But wait, there’s more: ordering around units is comparable to herding cats. Just getting those archers to actually stand on those walls, towers or gatehouses is an exercise in self-flagelation. Picture this: you select your units in the normal fashion, move the mouse cursor over to the wall, where it turns into a tiny picture of a staircase. You right click and your units respond, shouting “to the walls!” Great! So far so good. But wait… what are they doing? They have decided to go to the other side of your walls, not up on them at all, only to be slaughtered by the enemy. Alternately, maybe they just go and stand near the bottom of your walls. Or, maybe one or two of them actually make it up, while the rest of them stand completely stock still, like they are playing a deadly game of red-light green-light.
The same principle applies to getting your units to attack and defend. Half of the time they go off in entirely different directions, refuse to attack or defend, or just stand there doing nothing. At times, units will get completely bugged and will become either unselectable, or will insist that anywhere you try to move them is impassable. This gets particularly bad around gatehouses, where units seem to get stuck in the geometry like the stuff was made of flypaper.
The problems with the military units do not end there: their AI is completely broken. I sat and watched during missions while half of my troops, with their AI’s supposedly turned to “aggressive” sat like Buddhist monks while a horde of enemy troops approached and slaughtered them one by one. My own, apparently aggressive troops, didn’t do a damned thing. The solution then was to manually select them and right click on individual enemy units until they all died (made much more difficult by the aforementioned cursor issues), or until some magic AI kicked in and they started perceiving their dire circumstances.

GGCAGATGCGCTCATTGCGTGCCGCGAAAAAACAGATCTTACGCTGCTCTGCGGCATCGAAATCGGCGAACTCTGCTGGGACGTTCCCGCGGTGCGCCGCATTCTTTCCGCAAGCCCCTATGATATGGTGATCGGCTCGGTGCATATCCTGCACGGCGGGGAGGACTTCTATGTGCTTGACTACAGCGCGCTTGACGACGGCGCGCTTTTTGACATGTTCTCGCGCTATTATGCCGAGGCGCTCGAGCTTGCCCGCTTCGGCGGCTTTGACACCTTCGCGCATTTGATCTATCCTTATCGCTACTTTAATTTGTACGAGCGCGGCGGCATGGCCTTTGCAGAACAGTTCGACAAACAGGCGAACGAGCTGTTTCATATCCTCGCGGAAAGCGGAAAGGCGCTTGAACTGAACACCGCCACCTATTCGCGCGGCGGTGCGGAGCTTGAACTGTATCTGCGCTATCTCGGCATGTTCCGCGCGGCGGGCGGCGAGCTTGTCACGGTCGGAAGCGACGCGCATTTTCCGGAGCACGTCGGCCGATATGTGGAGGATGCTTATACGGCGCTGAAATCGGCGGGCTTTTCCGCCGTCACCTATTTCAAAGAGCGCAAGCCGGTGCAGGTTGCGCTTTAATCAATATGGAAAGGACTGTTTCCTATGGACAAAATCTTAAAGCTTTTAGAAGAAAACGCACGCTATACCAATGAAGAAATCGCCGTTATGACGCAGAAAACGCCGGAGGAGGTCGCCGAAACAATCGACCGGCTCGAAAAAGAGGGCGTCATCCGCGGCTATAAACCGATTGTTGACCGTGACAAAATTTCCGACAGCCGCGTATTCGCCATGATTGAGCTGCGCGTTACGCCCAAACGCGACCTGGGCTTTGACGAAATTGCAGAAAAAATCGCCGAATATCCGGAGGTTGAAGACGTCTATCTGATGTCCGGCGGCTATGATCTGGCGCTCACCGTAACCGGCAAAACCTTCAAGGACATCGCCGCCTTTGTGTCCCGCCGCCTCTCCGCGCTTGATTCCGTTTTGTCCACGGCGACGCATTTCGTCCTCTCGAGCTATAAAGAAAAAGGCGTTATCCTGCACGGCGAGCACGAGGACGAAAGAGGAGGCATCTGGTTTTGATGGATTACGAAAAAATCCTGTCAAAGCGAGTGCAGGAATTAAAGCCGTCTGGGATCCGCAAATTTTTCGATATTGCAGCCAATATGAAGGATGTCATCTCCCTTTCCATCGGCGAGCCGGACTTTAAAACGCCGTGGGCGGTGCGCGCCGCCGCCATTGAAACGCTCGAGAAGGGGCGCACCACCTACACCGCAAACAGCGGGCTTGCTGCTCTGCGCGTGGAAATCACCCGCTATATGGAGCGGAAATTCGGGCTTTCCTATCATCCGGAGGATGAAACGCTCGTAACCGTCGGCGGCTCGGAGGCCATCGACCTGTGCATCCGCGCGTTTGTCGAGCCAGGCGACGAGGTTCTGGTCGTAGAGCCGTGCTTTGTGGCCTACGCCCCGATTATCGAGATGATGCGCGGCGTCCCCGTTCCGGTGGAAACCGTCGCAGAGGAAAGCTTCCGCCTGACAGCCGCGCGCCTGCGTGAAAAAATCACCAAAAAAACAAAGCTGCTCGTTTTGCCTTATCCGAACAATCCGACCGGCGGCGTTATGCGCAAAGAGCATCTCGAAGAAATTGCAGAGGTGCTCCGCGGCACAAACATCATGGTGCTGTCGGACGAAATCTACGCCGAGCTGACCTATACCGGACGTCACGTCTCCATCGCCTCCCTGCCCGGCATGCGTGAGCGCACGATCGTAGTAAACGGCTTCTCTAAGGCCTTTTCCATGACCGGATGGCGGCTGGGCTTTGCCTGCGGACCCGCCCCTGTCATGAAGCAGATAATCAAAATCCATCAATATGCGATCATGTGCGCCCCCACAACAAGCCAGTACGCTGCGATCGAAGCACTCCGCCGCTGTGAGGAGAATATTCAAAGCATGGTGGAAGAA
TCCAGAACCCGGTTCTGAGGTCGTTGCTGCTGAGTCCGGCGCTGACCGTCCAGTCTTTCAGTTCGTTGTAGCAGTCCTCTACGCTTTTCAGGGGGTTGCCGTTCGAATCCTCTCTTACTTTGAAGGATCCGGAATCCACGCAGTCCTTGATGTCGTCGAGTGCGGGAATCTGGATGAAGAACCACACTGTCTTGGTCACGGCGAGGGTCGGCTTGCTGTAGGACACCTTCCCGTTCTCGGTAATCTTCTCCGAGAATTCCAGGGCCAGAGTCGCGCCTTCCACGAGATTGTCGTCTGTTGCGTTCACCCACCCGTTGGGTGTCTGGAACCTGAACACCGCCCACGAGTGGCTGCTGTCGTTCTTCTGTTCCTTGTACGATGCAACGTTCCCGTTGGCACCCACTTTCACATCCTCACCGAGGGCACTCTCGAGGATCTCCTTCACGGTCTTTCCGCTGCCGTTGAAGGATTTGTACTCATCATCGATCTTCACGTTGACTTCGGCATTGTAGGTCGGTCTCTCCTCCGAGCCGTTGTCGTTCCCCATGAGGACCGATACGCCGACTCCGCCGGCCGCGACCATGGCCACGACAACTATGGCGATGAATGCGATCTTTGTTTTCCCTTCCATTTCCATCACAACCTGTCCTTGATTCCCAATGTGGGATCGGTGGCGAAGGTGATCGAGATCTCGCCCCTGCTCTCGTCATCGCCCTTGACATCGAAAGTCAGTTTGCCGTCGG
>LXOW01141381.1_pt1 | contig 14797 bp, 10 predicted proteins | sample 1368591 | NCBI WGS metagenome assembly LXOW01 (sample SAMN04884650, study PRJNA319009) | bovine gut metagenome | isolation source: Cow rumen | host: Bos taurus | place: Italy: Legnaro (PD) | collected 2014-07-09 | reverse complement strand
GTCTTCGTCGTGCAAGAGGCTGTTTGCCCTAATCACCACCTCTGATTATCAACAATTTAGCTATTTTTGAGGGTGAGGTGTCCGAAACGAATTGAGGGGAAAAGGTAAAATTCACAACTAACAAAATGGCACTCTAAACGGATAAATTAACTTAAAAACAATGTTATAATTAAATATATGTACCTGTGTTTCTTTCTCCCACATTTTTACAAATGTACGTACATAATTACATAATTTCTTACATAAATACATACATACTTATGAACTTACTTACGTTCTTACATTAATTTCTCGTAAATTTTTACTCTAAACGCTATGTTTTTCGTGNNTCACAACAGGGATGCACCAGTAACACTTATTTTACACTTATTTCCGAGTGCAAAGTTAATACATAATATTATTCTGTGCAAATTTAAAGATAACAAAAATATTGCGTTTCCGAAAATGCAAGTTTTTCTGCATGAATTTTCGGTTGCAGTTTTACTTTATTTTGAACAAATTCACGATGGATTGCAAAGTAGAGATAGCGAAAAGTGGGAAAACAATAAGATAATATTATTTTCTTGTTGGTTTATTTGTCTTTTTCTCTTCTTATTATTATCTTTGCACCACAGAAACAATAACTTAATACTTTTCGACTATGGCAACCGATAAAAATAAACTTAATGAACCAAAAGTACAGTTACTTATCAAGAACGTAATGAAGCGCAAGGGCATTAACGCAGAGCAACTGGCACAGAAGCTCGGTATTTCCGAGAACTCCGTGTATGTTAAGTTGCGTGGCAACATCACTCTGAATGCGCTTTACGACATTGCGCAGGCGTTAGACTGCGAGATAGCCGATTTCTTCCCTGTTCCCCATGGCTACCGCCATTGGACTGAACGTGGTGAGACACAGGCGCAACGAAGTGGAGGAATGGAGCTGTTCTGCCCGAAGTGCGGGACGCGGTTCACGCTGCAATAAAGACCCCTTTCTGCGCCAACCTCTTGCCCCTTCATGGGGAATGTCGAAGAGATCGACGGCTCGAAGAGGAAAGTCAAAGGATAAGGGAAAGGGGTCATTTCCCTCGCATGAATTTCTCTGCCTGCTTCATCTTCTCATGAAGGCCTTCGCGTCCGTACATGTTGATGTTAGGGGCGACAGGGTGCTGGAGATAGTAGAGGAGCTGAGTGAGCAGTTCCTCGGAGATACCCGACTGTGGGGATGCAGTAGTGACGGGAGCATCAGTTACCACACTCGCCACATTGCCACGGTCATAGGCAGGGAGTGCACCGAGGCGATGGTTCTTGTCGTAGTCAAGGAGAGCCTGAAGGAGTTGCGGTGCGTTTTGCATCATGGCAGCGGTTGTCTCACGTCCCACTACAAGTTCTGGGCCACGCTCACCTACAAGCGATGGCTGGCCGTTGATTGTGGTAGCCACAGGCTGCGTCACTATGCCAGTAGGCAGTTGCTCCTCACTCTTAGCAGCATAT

Can I Get An Option?
Next, and this applies both to the military units and to the peasants that make up your economy, everything moves incredibly slowly. This was also an issue in previous Stronghold games, but in those games Firefly was intelligent enough to include a game-speed slider in the options menu so that players could adjust these things to their own liking. There is no such slider here.
New peasants appear to slowly to fill jobs and take up ranks in your military, workers move too slowly to fill up your stockpiles and granaries, and farms produce food too slowly to adequately feed your populace. More on this in a minute.